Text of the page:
Promises

Mark S. Miller erights at google.com
Wed Nov 14 12:11:00 PST 2012


On Wed, Nov 14, 2012 at 11:37 AM, Tom Van Cutsem <tomvc.be at gmail.com> wrote:

> 2012/11/14 Andreas Rossberg <rossberg at google.com>
>
>> On 14 November 2012 18:41, Mark S. Miller <erights at google.com> wrote:
>> > Either way, Scala's
>> > unfortunate choice clearly violates this history in a confusing manner,
>> so
>> > I'd classify it as #4. Let's not repeat Scala's mistake.
>>
>> Just to reiterate, it's not just Scala, but more importantly also C++,
>> Java (to some extent), and several less mainstream languages. That is,
>> this use of terminology has quite a bit of history of its own, dating
>> back almost as far as E (and having developed more or less
>> independently).
>
>
> I still think futures connote strongly with blocking synchronization. If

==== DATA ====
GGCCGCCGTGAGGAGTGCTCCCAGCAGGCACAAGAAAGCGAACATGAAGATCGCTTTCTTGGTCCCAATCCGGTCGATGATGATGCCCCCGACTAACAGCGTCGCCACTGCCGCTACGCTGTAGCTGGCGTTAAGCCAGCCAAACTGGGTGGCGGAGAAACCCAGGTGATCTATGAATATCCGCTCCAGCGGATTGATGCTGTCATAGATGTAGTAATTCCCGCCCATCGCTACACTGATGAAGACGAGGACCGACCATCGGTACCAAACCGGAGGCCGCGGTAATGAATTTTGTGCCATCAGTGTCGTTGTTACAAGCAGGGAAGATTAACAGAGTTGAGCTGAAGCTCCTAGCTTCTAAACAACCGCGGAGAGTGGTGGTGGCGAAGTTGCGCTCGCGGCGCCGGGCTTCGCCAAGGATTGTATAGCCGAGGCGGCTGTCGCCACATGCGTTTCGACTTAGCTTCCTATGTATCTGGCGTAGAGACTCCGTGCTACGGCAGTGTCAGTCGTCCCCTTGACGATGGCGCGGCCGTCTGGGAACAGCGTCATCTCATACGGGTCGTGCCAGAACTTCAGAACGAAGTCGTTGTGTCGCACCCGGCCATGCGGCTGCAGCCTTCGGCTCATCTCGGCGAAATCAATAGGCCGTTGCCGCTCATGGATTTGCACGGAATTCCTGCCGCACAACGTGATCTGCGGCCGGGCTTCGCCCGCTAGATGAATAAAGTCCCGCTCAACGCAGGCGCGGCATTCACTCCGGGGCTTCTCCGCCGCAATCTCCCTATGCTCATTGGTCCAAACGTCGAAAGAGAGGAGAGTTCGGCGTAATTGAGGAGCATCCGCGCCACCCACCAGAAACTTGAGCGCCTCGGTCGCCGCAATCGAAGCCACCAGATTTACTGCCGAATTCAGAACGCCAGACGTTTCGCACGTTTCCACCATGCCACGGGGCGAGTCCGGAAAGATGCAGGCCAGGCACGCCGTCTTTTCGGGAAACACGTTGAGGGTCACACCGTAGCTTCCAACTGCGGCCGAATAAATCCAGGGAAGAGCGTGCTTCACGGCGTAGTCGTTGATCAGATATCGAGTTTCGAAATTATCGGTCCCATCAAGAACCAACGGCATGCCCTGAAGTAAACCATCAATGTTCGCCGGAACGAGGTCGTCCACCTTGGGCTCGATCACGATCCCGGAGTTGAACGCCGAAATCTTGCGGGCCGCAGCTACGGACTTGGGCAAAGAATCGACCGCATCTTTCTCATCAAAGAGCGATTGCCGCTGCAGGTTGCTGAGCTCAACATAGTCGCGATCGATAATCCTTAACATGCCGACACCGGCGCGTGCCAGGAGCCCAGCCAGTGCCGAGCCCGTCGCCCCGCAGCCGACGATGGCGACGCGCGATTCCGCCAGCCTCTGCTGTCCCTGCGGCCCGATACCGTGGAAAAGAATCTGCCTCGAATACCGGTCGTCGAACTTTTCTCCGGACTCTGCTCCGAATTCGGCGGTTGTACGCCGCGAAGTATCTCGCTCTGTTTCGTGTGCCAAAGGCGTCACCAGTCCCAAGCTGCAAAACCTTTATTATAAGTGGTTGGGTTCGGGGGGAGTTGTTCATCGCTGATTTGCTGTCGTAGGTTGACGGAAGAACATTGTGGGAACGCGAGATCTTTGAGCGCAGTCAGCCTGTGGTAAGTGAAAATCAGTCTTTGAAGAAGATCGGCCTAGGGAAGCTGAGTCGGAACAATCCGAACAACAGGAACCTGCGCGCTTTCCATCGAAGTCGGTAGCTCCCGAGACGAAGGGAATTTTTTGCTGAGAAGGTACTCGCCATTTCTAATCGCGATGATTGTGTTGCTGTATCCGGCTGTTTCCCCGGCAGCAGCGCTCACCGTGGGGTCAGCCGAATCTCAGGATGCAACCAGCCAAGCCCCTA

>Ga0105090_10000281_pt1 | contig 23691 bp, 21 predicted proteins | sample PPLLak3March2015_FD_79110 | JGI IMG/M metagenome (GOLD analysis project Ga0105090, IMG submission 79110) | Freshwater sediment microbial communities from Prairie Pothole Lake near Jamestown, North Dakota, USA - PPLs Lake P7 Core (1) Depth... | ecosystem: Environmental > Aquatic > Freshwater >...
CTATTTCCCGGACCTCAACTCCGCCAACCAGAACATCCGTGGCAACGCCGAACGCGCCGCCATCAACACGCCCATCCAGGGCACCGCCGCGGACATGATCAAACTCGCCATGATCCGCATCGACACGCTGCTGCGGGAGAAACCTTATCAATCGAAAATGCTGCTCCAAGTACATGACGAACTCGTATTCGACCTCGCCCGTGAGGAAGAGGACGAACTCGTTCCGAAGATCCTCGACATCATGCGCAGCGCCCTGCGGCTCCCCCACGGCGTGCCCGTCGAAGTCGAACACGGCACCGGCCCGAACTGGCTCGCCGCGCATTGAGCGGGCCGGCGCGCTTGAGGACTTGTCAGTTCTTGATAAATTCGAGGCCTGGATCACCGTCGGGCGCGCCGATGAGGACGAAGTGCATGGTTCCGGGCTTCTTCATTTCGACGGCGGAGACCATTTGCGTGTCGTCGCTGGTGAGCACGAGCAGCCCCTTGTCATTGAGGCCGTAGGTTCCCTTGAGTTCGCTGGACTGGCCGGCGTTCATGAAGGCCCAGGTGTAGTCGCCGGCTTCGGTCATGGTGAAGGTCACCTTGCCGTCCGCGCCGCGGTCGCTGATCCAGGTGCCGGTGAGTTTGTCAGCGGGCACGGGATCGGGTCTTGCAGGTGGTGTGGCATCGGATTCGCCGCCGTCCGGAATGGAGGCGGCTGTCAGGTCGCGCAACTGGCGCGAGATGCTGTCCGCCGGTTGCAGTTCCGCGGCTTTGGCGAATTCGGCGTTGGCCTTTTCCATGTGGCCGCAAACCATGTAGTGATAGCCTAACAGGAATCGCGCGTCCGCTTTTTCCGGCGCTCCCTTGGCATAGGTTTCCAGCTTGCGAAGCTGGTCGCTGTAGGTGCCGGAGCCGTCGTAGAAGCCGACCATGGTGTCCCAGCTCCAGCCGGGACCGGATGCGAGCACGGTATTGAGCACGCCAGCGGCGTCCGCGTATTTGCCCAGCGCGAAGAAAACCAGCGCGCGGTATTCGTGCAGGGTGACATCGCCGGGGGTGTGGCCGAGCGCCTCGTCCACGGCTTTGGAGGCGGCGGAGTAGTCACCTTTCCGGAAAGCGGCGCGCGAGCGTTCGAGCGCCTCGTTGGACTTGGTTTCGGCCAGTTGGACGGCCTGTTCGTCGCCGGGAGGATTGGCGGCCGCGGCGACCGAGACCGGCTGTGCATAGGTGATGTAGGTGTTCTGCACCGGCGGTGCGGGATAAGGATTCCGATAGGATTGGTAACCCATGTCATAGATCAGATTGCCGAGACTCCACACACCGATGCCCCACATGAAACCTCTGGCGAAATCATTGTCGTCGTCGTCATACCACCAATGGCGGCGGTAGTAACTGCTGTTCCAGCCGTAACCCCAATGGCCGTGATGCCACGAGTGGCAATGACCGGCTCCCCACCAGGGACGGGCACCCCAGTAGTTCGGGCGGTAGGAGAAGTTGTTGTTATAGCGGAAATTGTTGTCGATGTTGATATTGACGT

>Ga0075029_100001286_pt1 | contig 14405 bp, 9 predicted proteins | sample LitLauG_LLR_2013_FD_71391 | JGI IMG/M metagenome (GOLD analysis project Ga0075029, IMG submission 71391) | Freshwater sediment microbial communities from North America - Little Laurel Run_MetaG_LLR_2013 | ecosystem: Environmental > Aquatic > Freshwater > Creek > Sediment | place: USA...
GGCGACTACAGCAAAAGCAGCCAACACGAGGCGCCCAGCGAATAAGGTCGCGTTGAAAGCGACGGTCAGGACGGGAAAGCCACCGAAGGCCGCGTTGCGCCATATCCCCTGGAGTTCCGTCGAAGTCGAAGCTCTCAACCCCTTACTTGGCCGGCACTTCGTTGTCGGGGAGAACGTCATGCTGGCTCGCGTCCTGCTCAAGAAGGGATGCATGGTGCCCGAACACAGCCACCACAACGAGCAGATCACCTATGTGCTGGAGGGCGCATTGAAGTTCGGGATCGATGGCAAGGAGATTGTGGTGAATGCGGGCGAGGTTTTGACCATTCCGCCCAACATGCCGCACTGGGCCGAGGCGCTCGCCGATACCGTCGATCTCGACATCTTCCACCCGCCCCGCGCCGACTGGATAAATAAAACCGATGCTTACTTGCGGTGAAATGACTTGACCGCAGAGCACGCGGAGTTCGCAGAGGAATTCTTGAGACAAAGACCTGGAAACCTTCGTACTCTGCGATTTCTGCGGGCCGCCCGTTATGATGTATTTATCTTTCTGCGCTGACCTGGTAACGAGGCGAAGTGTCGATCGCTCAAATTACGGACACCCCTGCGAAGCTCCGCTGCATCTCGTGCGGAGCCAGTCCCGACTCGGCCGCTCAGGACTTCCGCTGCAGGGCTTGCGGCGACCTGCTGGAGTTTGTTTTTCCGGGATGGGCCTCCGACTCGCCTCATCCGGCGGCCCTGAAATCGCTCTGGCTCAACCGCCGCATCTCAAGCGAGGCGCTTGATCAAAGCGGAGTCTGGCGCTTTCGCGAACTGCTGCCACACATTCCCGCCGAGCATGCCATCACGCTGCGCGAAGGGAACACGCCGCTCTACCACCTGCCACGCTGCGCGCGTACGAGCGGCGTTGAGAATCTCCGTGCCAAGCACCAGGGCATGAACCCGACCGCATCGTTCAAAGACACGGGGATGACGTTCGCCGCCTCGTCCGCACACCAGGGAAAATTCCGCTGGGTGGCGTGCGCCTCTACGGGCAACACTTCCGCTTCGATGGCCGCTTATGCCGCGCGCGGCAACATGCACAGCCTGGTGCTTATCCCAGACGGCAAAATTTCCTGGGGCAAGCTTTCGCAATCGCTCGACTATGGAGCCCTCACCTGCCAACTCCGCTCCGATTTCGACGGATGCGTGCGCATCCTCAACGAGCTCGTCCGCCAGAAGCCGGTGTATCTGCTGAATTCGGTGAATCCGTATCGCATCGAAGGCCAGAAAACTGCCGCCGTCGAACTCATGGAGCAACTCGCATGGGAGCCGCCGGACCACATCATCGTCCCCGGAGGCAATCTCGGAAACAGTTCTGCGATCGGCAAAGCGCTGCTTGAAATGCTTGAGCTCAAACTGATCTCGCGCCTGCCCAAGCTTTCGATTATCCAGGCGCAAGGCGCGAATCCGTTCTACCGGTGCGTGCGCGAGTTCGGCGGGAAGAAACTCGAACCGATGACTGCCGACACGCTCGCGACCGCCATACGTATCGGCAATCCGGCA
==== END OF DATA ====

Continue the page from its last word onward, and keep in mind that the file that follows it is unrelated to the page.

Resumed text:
> we'd add a concept named "future" to JS on the grounds that the same
> concept exists in Java and C++, developers will reasonably expect a
> blocking future.get() method.
>
> In my experience, the term "promise" is much more associated with
> non-blocking synchronization through .then or .when callback chaining
> (although ironically the name derives from Argus, which featured blocking
> promises. Argh! :-)
>

OTOH, the Argus promises were where promise pipelining <
http://en.wikipedia.org/wiki/Futures_and_promises#Promise_pipelining> was
invented, and this is a key feature of our distributed promises via
.send/.post. In this way, the Argus promises are the closest to ours.




>
> Cheers,
> Tom
>



-- 
    Cheers,
    --MarkM
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